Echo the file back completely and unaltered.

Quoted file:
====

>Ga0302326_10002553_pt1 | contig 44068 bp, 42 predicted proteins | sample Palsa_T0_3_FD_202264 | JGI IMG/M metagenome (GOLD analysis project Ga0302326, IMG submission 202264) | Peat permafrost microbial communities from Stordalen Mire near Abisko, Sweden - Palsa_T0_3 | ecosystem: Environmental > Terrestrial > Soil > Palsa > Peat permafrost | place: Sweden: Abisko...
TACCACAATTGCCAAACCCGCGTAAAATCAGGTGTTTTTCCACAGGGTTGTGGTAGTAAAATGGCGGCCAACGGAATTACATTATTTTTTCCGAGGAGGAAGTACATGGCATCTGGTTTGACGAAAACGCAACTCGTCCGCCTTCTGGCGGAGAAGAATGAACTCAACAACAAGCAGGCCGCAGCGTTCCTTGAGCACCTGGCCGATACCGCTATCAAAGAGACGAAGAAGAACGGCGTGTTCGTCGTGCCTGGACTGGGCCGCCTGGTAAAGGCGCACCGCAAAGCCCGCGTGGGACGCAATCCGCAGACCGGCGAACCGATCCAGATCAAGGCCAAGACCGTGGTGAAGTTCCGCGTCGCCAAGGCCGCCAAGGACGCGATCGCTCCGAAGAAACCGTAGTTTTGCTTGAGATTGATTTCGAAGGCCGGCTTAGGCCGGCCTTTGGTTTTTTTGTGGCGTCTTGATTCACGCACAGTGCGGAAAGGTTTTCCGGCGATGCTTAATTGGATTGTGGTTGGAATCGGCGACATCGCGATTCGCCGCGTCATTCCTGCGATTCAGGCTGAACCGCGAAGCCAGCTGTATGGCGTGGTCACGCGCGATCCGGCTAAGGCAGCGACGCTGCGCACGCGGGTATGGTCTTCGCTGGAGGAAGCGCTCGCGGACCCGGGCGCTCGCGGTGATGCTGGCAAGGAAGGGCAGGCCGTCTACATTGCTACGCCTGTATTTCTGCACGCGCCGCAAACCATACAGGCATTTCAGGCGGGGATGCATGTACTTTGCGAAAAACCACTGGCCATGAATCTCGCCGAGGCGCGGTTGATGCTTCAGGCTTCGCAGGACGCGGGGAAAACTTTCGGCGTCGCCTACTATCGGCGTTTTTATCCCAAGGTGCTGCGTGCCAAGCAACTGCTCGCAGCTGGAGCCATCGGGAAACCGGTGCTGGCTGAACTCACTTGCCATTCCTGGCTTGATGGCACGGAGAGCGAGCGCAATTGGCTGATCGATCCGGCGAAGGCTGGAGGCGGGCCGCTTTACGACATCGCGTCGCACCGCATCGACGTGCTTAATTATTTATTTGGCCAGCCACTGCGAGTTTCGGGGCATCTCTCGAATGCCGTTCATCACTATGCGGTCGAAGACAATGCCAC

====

>Ga0302326_10002553_pt1 | contig 44068 bp, 42 predicted proteins | sample Palsa_T0_3_FD_202264 | JGI IMG/M metagenome (GOLD analysis project Ga0302326, IMG submission 202264) | Peat permafrost microbial communities from Stordalen Mire near Abisko, Sweden - Palsa_T0_3 | ecosystem: Environmental > Terrestrial > Soil > Palsa > Peat permafrost | place: Sweden: Abisko...
TACCACAATTGCCAAACCCGCGTAAAATCAGGTGTTTTTCCACAGGGTTGTGGTAGTAAAATGGCGGCCAACGGAATTACATTATTTTTTCCGAGGAGGAAGTACATGGCATCTGGTTTGACGAAAACGCAACTCGTCCGCCTTCTGGCGGAGAAGAATGAACTCAACAACAAGCAGGCCGCAGCGTTCCTTGAGCACCTGGCCGATACCGCTATCAAAGAGACGAAGAAGAACGGCGTGTTCGTCGTGCCTGGACTGGGCCGCCTGGTAAAGGCGCACCGCAAAGCCCGCGTGGGACGCAATCCGCAGACCGGCGAACCGATCCAGATCAAGGCCAAGACCGTGGTGAAGTTCCGCGTCGCCAAGGCCGCCAAGGACGCGATCGCTCCGAAGAAACCGTAGTTTTGCTTGAGATTGATTTCGAAGGCCGGCTTAGGCCGGCCTTTGGTTTTTTTGTGGCGTCTTGATTCACGCACAGTGCGGAAAGGTTTTCCGGCGATGCTTAATTGGATTGTGGTTGGAATCGGCGACATCGCGATTCGCCGCGTCATTCCTGCGATTCAGGCTGAACCGCGAAGCCAGCTGTATGGCGTGGTCACGCGCGATCCGGCTAAGGCAGCGACGCTGCGCACGCGGGTATGGTCTTCGCTGGAGGAAGCGCTCGCGGACCCGGGCGCTCGCGGTGATGCTGGCAAGGAAGGGCAGGCCGTCTACATTGCTACGCCTGTATTTCTGCACGCGCCGCAAACCATACAGGCATTTCAGGCGGGGATGCATGTACTTTGCGAAAAACCACTGGCCATGAATCTCGCCGAGGCGCGGTTGATGCTTCAGGCTTCGCAGGACGCGGGGAAAACTTTCGGCGTCGCCTACTATCGGCGTTTTTATCCCAAGGTGCTGCGTGCCAAGCAACTGCTCGCAGCTGGAGCCATCGGGAAACCGGTGCTGGCTGAACTCACTTGCCATTCCTGGCTTGATGGCACGGAGAGCGAGCGCAATTGGCTGATCGATCCGGCGAAGGCTGGAGGCGGGCCGCTTTACGACATCGCGTCGCACCGCATCGACGTGCTTAATTATTTATTTGGCCAGCCACTGCGAGTTTCGGGGCATCTCTCGAATGCCGTTCATCACTATGCGGTCGAAGACAATGCCAC